Date of Award

2013

Degree Type

Dissertation

Degree Name

Doctor of Philosophy (PhD)

Graduate Group

East Asian Languages & Civilizations

First Advisor

Paul R. Goldin

Abstract

The aim of this dissertation is to examine the practices of local officials serving in the Chu and Qin centralized governments during the late Warring States period, with particular interest in relevant excavated texts. The recent discoveries of Warring States slips have provided scholars with new information about how local offices operated and functioned as a crucial organ of the centralized state. Among the many excavated texts, I mainly focus on those found in Baoshan, Shuihudi, Fangmatan, Liye, and the one held by the Yuelu Academy.

Much attention is given to the function of districts and their officials in the Chu and Qin governments as they supervised and operated as a base unit: deciding judicial matters, managing governmental materials and products, and controlling the population, who were the source of military and labor service. Administrative law was the main device for managing officials, but Qin daybooks suggest that mantic texts were used as a political device to support governmental daily activities. Additionally, I argue that the Qin government systematically required its officials to internalize certain values that restricted and guided their mindset and activities on behalf of the government.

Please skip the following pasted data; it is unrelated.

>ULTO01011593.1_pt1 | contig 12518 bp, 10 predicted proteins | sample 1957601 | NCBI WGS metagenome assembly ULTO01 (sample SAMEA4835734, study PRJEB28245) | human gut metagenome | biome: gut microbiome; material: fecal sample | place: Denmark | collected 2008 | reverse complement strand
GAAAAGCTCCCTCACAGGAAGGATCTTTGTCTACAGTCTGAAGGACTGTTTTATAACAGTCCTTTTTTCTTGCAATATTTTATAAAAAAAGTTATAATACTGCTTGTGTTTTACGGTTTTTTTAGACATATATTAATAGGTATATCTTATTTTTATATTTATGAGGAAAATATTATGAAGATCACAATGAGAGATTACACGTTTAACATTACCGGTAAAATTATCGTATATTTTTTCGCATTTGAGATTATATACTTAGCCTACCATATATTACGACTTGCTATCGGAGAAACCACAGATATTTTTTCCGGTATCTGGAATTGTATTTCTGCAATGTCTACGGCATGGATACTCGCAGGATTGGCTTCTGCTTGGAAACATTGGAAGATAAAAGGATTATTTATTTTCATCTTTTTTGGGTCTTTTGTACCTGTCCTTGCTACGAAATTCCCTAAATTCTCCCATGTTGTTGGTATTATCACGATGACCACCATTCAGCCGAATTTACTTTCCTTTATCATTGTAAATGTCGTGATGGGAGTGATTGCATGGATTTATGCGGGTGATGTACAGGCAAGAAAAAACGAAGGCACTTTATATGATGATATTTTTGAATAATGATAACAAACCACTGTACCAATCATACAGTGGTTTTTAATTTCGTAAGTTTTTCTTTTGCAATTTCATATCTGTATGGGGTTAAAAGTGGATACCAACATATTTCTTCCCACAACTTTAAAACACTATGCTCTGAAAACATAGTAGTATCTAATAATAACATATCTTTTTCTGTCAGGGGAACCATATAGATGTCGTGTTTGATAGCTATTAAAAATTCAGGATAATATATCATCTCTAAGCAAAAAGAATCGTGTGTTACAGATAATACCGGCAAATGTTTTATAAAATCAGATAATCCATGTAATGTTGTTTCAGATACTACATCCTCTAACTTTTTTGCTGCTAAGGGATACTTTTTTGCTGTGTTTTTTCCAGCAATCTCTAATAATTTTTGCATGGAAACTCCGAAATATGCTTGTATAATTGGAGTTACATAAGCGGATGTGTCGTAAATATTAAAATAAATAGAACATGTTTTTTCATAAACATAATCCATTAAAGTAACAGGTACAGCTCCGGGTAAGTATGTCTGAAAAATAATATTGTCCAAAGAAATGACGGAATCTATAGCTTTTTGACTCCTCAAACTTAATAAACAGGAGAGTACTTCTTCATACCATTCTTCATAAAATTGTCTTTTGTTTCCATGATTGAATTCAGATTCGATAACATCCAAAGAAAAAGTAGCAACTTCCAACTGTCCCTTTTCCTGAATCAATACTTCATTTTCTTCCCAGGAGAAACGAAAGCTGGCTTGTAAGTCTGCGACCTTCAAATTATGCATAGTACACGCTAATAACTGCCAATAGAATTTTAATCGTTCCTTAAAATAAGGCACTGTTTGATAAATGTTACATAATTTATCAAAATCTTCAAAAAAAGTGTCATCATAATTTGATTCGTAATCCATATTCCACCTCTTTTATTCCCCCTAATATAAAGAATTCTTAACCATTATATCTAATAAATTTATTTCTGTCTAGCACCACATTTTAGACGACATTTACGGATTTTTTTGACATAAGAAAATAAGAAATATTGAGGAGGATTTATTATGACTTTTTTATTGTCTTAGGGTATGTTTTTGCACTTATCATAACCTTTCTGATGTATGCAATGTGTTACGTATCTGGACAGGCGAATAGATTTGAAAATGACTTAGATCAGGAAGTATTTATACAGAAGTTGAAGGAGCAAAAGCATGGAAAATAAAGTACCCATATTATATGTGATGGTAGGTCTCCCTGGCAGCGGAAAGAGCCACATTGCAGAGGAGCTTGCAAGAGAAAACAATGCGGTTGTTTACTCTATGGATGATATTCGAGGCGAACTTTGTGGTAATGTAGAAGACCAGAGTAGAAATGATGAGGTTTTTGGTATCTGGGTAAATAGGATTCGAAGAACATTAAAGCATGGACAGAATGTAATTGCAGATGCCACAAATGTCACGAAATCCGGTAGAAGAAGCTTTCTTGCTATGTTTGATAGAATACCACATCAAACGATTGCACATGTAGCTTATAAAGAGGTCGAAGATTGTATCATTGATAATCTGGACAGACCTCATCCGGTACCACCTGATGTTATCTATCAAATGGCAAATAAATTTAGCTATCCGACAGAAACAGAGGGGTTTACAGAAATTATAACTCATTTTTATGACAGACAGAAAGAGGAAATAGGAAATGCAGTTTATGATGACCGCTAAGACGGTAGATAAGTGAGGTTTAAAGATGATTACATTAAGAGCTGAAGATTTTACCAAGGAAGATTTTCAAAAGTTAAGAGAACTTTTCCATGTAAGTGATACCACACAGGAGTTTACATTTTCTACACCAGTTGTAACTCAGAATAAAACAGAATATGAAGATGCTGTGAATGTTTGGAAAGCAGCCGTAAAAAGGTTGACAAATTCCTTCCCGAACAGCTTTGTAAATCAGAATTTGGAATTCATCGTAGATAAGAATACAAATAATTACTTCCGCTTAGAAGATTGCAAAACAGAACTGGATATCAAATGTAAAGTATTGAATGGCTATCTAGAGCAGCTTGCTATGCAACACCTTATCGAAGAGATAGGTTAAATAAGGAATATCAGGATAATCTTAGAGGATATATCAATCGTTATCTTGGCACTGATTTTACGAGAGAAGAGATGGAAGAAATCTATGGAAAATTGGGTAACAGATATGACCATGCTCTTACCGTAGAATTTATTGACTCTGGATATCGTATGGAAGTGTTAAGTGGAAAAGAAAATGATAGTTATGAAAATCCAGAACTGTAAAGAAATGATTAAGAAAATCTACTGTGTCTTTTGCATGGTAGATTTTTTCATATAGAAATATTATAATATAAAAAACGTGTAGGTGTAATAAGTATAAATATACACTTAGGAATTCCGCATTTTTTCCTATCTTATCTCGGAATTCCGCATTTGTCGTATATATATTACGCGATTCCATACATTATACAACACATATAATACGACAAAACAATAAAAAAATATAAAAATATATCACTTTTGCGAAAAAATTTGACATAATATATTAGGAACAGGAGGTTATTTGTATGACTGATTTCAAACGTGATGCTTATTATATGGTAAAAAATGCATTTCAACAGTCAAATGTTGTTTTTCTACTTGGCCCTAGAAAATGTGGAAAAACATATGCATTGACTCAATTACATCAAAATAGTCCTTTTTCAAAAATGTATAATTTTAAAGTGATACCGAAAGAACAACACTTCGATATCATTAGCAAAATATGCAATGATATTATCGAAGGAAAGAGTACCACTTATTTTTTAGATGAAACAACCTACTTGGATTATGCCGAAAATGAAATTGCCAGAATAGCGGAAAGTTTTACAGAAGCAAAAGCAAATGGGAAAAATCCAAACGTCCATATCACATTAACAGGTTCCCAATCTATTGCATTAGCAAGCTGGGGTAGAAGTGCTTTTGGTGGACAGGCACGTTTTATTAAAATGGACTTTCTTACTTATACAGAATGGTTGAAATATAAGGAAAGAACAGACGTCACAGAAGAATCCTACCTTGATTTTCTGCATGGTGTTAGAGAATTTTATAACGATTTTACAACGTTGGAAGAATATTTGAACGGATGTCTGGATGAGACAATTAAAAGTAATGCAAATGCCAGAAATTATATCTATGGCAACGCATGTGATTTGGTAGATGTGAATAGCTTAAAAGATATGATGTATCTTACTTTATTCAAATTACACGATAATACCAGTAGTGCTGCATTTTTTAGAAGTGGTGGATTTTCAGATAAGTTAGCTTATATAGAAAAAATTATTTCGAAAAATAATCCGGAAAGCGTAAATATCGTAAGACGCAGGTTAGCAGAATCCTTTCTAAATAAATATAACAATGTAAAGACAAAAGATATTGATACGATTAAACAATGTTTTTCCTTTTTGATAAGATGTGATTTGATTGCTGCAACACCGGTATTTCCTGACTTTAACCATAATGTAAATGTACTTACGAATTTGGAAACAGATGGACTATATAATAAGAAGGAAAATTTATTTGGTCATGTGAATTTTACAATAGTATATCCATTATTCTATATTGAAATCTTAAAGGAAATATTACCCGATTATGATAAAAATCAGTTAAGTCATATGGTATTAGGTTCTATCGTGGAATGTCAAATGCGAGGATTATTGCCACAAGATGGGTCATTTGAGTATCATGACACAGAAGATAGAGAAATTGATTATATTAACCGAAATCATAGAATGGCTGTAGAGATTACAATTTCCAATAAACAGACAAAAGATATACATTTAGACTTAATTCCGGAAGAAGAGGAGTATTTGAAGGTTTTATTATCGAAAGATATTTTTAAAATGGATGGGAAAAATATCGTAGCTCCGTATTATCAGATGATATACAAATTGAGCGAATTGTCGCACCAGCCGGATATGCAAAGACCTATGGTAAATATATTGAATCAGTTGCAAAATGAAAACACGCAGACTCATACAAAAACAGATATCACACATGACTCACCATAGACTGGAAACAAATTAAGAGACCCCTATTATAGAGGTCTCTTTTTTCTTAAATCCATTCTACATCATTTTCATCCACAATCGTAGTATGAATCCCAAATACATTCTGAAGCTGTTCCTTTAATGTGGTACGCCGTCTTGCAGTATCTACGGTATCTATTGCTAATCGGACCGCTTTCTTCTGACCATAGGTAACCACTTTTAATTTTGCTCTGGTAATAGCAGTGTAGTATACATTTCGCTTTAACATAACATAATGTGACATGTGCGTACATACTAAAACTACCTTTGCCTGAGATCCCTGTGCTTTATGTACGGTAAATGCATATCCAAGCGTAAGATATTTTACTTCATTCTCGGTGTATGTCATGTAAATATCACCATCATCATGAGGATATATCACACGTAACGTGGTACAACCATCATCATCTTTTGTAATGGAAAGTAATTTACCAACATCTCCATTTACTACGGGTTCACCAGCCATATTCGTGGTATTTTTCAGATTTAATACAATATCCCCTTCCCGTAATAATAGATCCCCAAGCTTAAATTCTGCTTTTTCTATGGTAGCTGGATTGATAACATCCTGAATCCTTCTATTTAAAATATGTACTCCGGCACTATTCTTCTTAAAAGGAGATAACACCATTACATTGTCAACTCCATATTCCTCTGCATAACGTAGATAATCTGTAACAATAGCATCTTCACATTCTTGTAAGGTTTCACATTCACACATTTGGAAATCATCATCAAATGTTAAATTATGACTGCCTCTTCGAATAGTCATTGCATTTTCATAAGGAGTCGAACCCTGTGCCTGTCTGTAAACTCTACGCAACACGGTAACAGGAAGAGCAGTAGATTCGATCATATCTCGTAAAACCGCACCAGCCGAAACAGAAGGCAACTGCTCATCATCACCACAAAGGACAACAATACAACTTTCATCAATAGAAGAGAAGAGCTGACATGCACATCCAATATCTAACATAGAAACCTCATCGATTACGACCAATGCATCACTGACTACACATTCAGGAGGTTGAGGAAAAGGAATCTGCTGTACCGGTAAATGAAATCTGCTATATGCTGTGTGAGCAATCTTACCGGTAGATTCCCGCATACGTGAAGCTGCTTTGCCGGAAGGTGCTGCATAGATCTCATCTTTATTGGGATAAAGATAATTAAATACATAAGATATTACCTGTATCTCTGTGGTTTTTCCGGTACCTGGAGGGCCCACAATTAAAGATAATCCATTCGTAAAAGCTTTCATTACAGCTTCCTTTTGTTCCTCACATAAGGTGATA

By focusing on excavated materials, I demonstrate that local offices, especially the district, served as a core organ in sustaining the entire local government and channeling the central authority. I conclude that only in understanding the role of local government are we are able to draw the entire picture of the ruler-centered state that emerged and developed during the Warring States period.

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